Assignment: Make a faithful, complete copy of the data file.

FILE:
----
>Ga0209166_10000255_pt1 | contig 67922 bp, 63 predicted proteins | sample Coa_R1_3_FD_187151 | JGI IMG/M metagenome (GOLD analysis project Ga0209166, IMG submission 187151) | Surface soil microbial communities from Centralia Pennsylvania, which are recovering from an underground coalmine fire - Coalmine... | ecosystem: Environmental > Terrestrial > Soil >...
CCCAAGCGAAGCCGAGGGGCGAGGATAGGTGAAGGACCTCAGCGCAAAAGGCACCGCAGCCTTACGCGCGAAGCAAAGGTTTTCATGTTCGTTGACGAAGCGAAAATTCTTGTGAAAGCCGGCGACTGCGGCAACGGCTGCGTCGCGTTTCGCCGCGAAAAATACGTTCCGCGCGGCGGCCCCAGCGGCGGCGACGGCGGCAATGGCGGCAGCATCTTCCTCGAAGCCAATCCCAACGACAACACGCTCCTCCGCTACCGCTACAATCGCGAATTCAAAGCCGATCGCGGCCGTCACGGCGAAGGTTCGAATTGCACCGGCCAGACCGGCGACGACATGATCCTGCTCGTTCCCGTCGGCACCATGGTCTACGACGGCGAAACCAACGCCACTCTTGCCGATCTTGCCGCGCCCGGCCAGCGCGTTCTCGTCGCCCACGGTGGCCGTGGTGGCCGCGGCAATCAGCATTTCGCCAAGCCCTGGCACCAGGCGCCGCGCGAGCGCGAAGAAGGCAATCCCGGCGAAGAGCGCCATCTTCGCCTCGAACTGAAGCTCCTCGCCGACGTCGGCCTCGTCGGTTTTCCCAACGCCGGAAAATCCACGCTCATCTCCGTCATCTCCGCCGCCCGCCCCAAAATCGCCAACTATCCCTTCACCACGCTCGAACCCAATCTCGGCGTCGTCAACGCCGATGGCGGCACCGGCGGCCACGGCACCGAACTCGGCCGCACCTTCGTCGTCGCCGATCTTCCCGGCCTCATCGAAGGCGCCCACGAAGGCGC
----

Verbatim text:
>Ga0209166_10000255_pt1 | contig 67922 bp, 63 predicted proteins | sample Coa_R1_3_FD_187151 | JGI IMG/M metagenome (GOLD analysis project Ga0209166, IMG submission 187151) | Surface soil microbial communities from Centralia Pennsylvania, which are recovering from an underground coalmine fire - Coalmine... | ecosystem: Environmental > Terrestrial > Soil >...
CCCAAGCGAAGCCGAGGGGCGAGGATAGGTGAAGGACCTCAGCGCAAAAGGCACCGCAGCCTTACGCGCGAAGCAAAGGTTTTCATGTTCGTTGACGAAGCGAAAATTCTTGTGAAAGCCGGCGACTGCGGCAACGGCTGCGTCGCGTTTCGCCGCGAAAAATACGTTCCGCGCGGCGGCCCCAGCGGCGGCGACGGCGGCAATGGCGGCAGCATCTTCCTCGAAGCCAATCCCAACGACAACACGCTCCTCCGCTACCGCTACAATCGCGAATTCAAAGCCGATCGCGGCCGTCACGGCGAAGGTTCGAATTGCACCGGCCAGACCGGCGACGACATGATCCTGCTCGTTCCCGTCGGCACCATGGTCTACGACGGCGAAACCAACGCCACTCTTGCCGATCTTGCCGCGCCCGGCCAGCGCGTTCTCGTCGCCCACGGTGGCCGTGGTGGCCGCGGCAATCAGCATTTCGCCAAGCCCTGGCACCAGGCGCCGCGCGAGCGCGAAGAAGGCAATCCCGGCGAAGAGCGCCATCTTCGCCTCGAACTGAAGCTCCTCGCCGACGTCGGCCTCGTCGGTTTTCCCAACGCCGGAAAATCCACGCTCATCTCCGTCATCTCCGCCGCCCGCCCCAAAATCGCCAACTATCCCTTCACCACGCTCGAACCCAATCTCGGCGTCGTCAACGCCGATGGCGGCACCGGCGGCCACGGCACCGAACTCGGCCGCACCTTCGTCGTCGCCGATCTTCCCGGCCTCATCGAAGGCGCCCACGAAGGCGC